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In the Valley of David and Goliath

On the 6th September 2016, the Bible Lands Museum in Jerusalem opened a highly waited for exhibition entitled “In the Valley of David and Goliath” which publicly displays, for the first time, important archaeological findings.


The exhibition reveals artifacts of the mystical two-gated city from 3000 years ago, newly unearthed from a site in the Elah Valley, known by its modern name of Khirbet Qeiyafa and raising the question of whether evidence has been found of King David’s footprints in the Elah Valley.

These amazing discoveries have resulted in the archaeological world raising many interesting questions about who the residents were of this two-gated city and whether they were Canaanites, Philistines or maybe even the subjects of King David himself. Has the biblical city of Sha’arayim that was mentioned in the battle of David and Goliath been found?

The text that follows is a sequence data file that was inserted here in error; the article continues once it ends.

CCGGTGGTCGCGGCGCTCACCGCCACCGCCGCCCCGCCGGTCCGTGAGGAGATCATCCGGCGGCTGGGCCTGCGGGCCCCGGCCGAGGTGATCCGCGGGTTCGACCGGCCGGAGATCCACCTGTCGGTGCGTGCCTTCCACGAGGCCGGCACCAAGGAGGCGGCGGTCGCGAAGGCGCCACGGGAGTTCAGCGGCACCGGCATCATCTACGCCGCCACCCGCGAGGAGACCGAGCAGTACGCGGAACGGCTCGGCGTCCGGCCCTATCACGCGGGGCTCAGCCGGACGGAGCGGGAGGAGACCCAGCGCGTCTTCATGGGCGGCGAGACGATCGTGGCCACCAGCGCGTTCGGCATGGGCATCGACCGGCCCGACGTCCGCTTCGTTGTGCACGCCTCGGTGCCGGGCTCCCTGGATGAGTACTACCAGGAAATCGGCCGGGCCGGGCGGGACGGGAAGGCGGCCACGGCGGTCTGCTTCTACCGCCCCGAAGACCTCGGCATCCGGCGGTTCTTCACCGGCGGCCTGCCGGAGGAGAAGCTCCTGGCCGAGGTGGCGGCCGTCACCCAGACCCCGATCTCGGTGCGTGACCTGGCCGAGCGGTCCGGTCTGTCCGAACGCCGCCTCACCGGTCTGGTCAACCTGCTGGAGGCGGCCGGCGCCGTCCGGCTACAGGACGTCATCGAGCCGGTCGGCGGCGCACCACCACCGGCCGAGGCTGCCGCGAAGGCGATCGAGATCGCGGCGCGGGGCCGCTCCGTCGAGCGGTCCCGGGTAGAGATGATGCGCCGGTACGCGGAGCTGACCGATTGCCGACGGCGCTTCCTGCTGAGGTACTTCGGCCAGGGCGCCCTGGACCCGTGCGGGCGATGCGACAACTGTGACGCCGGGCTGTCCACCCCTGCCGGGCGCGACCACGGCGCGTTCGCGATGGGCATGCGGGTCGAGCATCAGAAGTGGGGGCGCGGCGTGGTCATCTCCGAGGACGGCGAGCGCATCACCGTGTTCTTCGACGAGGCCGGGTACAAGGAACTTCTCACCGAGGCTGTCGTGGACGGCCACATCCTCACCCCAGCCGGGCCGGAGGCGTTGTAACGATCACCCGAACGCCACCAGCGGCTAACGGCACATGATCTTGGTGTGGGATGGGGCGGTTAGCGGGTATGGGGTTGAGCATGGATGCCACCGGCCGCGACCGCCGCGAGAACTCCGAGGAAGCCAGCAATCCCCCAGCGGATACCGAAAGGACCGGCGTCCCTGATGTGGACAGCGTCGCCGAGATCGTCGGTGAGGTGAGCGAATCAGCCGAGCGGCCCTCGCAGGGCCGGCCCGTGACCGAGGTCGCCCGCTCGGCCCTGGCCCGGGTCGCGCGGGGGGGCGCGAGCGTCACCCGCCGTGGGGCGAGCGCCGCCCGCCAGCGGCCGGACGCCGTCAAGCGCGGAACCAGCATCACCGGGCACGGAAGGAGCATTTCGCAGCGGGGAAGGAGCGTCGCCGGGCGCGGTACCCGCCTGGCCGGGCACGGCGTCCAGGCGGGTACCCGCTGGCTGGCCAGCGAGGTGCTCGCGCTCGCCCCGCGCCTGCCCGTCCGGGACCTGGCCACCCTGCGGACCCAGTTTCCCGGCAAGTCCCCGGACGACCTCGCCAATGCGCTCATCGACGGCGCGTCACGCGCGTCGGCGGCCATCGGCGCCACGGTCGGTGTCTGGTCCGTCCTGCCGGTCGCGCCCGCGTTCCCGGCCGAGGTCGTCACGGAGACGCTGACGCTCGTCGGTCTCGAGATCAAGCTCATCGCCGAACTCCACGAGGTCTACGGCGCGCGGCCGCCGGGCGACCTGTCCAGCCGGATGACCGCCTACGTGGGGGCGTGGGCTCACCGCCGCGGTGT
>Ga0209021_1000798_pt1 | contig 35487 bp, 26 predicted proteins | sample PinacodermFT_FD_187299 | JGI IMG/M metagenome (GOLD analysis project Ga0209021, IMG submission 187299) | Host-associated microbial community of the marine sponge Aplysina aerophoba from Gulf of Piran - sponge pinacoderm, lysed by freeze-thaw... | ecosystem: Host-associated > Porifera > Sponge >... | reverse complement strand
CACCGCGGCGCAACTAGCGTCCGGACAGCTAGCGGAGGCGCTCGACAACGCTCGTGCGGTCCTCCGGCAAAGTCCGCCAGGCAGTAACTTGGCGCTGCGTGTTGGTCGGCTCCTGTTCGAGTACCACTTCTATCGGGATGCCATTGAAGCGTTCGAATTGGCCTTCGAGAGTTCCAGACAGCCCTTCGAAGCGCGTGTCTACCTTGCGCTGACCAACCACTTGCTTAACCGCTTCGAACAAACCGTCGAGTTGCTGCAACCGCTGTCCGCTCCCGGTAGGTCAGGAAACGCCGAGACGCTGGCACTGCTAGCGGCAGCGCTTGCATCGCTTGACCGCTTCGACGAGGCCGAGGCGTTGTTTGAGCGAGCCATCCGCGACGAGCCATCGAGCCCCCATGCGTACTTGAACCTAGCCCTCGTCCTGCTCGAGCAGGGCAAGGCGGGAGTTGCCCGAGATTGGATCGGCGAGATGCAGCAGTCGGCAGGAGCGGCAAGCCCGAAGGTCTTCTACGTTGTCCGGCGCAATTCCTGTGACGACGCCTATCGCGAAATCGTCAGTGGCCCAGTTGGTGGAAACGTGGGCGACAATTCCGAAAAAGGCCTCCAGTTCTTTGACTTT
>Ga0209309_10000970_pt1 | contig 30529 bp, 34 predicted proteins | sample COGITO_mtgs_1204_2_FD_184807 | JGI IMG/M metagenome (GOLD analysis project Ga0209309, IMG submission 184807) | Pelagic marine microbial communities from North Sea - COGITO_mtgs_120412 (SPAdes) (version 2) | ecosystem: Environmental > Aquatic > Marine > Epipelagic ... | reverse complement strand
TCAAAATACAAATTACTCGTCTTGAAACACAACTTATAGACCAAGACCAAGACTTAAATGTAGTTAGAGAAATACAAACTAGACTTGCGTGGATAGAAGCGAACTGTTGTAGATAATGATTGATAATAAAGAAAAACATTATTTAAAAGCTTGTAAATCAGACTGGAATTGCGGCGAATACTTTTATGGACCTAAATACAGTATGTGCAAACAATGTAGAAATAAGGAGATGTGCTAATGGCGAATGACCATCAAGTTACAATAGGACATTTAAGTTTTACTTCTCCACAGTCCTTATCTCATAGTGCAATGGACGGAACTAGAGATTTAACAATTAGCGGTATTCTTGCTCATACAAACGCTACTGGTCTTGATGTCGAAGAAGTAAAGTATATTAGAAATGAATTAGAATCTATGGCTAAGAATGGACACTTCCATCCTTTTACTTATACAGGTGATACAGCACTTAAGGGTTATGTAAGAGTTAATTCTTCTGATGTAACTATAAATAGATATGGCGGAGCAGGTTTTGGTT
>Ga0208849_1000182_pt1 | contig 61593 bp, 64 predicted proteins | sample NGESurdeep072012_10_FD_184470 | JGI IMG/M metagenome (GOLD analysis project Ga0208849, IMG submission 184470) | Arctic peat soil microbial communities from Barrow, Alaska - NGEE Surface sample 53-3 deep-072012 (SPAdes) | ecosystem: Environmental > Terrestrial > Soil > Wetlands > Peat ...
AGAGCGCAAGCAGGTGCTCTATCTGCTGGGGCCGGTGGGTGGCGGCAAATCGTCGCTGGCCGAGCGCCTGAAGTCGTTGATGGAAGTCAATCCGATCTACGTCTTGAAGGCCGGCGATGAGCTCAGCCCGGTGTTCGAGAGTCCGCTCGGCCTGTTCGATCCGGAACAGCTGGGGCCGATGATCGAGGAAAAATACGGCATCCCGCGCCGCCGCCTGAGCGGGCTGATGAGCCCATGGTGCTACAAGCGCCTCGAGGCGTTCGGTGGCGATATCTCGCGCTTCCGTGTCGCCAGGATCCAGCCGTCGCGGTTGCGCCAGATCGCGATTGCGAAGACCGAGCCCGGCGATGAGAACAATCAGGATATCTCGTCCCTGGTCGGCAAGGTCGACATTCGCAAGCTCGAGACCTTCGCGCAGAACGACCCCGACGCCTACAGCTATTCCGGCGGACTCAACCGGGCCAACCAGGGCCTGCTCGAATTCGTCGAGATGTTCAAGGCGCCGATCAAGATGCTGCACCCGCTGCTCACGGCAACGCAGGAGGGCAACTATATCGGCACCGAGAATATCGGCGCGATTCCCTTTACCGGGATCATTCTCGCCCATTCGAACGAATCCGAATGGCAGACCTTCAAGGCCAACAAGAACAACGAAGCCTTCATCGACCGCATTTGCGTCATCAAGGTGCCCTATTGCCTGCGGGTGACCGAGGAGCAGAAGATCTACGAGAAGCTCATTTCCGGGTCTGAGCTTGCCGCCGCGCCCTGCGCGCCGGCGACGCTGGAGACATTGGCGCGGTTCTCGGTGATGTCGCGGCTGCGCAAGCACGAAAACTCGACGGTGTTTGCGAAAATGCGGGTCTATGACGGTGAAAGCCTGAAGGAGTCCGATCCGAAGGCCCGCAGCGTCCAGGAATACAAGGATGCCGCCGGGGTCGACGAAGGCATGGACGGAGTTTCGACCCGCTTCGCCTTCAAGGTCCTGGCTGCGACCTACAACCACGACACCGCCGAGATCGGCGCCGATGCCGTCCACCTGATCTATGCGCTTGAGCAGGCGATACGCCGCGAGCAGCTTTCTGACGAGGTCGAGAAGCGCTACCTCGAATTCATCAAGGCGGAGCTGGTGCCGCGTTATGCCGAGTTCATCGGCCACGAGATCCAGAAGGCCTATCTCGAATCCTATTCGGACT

Amongst the exciting artifacts found is a captivating inscription written in Hebrew which could perhaps be the oldest to be discovered to date. Other artifacts are unusual cultic shrines discovered in ritual rooms and a unique stone cultic shrine model decorated with architectural elements that appear to echo the biblical descriptions of King Solomon’s Temple and his Palace in Jerusalem.

Built between Sokho and Azekah the city was situated on the Philistine and Judean border that is in the area that has been identified as the location of the battle between David and Golaith. Carbon dating from the site shows that this city existed around the 11th and 10th century BCE which was the beginning of the Kingdom of Israel.

It is suspected by Historians and archaeologists that David’s Kingdom had spread south and that it is possible that the city was established in an effort to control the main road leading to the hills of Judea and as protection against the Philistines.

The excavations were conducted for seven seasons from 2007-2013, led by Prof. Yosef Garfinkel, Yigal Yadin Chair of Archaeology at the Institute of Archeology at the Hebrew University of Jerusalem, together with Sa'ar Ganor from the Israel Antiquities Authority, and Prof. Michael Hazel of the Southern Adventist University of Tennessee.

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